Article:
Navigatus director, Kevin Oldham, reflects on risk management lessons learned from a brief stint as Gisborne harbourmaster.

An unintended consequence of the Managed Isolation and Quarantine (MIQ) system was that Gisborne District Council faced a gap between harbourmasters in late 2021. The harbourmaster was leaving and the new harbourmaster, Peter Buell, couldn’t get an MIQ spot to arrive and take up the position.

Previously Gisborne has gone without a harbourmaster at times. Recognising the risks, the outgoing harbourmaster, Sonny Ali, arranged for Navigatus to cover the gap remotely. The Hawkes Bay Harbourmaster, Captain Martin Moore, also assisted.

Continuity of service despite lockdowns

The Navigatus team identified access as a key issue given the risks of COVID lockdowns. We responded by selecting harbourmasters from a range of locations, so that someone could always travel to Gisborne when needed.

The plan immediately proved it’s worth, when Auckland continued in Level 4 isolation when the rest of the country went to Level 3. Navigatus Associate Adam Flaws, was able to travel from Northland, which was then at Level 3, the same level as Gisborne.

Kevin Oldham and Adam Flaws were the frontline harbourmasters, working on 2-week duties. In addition Navigatus had two backups, Duncan MacKenzie and Geraint Bermingham. Duncan and Geraint were able to provide specialist inputs. They were both warranted in case of illness or lockdowns preventing service from the duty harbourmasters.


The duty, while brief, was eventful including:

  • a crew member of a cargo ship jumping overboard while the ship was at anchor, seeking asylum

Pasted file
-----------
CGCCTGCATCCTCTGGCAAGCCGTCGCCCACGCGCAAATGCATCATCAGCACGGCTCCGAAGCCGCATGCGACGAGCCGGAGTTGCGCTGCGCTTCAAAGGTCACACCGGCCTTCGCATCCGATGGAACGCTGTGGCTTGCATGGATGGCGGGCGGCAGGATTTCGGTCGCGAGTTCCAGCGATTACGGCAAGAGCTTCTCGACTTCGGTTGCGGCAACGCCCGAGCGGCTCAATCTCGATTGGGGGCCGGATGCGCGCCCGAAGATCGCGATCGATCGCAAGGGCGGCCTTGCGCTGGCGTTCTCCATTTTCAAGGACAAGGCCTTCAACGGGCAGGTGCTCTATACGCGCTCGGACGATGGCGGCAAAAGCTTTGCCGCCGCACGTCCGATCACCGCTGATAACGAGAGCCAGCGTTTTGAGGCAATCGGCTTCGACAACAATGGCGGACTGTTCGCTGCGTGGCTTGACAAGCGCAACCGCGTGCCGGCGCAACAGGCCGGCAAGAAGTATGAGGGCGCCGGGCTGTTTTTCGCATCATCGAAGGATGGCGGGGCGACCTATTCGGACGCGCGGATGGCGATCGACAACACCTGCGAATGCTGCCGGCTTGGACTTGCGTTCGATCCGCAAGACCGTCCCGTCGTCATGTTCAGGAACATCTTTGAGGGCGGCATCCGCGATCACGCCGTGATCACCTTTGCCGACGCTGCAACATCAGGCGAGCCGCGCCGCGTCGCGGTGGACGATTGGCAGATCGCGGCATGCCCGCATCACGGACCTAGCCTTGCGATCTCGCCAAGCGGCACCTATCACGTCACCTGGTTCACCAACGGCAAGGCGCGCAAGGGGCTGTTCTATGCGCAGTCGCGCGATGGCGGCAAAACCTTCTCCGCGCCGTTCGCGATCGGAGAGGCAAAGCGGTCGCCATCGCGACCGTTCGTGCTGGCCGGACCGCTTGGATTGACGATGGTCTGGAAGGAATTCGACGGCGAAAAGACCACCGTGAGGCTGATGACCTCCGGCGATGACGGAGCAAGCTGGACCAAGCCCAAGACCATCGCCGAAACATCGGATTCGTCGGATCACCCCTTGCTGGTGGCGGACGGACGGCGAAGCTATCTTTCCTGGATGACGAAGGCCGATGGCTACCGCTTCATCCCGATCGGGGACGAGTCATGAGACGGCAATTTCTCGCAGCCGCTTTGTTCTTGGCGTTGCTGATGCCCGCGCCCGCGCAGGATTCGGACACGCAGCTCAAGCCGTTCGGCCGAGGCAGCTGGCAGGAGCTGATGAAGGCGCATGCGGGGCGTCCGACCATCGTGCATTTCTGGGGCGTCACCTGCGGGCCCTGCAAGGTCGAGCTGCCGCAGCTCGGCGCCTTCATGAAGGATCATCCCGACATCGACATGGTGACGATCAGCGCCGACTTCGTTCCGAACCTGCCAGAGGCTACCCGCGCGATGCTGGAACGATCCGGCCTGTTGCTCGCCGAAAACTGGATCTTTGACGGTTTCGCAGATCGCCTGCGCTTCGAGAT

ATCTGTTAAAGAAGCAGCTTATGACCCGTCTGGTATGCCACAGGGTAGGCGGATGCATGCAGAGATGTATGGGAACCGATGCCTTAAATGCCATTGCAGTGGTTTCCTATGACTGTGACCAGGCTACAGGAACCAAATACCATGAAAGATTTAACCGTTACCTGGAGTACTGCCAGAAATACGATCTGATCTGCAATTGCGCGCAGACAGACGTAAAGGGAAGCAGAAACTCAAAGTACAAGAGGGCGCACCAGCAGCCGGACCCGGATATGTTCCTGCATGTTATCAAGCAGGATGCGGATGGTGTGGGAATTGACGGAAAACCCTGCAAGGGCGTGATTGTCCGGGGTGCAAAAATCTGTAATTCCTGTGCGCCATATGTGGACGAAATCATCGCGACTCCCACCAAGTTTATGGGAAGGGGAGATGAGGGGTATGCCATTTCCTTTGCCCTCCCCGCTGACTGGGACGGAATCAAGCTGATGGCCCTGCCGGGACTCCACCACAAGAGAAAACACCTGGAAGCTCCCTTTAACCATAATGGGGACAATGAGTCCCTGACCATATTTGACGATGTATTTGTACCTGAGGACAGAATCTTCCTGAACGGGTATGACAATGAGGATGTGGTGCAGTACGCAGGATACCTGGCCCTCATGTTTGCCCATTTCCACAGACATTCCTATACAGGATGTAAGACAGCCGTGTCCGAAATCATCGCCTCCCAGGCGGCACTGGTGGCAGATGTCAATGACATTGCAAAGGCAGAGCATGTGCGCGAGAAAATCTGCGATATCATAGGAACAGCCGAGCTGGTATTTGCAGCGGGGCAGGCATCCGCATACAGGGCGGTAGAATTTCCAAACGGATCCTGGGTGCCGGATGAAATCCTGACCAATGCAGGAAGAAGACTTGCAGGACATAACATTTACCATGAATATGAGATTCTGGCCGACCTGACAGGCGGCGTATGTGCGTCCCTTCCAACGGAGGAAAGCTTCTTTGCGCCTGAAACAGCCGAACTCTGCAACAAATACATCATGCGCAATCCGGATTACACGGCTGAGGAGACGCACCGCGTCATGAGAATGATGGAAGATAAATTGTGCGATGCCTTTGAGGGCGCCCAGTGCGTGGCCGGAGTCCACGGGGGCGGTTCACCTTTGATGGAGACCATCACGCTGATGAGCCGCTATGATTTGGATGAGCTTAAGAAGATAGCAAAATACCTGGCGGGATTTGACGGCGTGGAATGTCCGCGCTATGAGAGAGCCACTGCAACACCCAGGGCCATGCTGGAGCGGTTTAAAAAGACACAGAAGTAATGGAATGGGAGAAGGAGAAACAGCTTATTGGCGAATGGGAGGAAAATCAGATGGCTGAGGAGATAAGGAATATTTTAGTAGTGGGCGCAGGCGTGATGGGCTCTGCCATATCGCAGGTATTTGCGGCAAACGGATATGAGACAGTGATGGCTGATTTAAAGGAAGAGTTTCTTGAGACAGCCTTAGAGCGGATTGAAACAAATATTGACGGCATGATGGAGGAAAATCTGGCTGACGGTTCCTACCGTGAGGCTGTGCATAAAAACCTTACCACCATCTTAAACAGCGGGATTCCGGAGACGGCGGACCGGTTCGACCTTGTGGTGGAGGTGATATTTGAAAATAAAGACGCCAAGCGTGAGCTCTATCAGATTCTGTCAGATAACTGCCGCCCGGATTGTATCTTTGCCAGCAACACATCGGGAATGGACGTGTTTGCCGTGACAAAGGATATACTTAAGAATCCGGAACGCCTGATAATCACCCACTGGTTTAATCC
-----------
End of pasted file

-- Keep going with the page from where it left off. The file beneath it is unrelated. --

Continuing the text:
• a need to direct ships to leave the Poverty Bay anchorage due to an impending storm from an exposed quarter
  • assessing resource consents for dredging activities at the port

Infra-gravity waves

A challenge for operations at Eastland Port is managing infra-gravity (IG) waves: long surges that can cause ships to range in their berths at times. In 2002 an IG event was proving unsafe to manage within the port. The log ship, Jody F Millennium, departed and subsequently grounded.

Ship grounded at Gisborne
Jody F Millennium. Photo: Maritime NZ

Lessons have been learned and our knowledge of IG events is much better than it was 20 years ago. Thanks to reliable long range forecasting provided by MetOcean Solutions and prudent actions by Eastland Port marine staff, IG events were well managed during our time in Gisborne.

Lessons learned

As a harbourmaster coming to grips with managing risks with an initially unfamiliar context, the experience reinforced to me how co-operation between the harbourmaster and port staff is important to get the safest outcomes. Port staff know their port, environs and risk controls best and that local knowledge is invaluable. The harbourmaster provides independent oversight and has a duty to question the norms and standards. This is exactly what the New Zealand Port & Harbour Marine Safety Code envisages as the foundation to good marine safety management of our ports and harbours.

About the Author – Kevin Oldham

Kevin Oldham is a director of Navigatus with a depth of experience in helping clients to achieve success in an uncertain context. Click on this link for Kevin’s profile.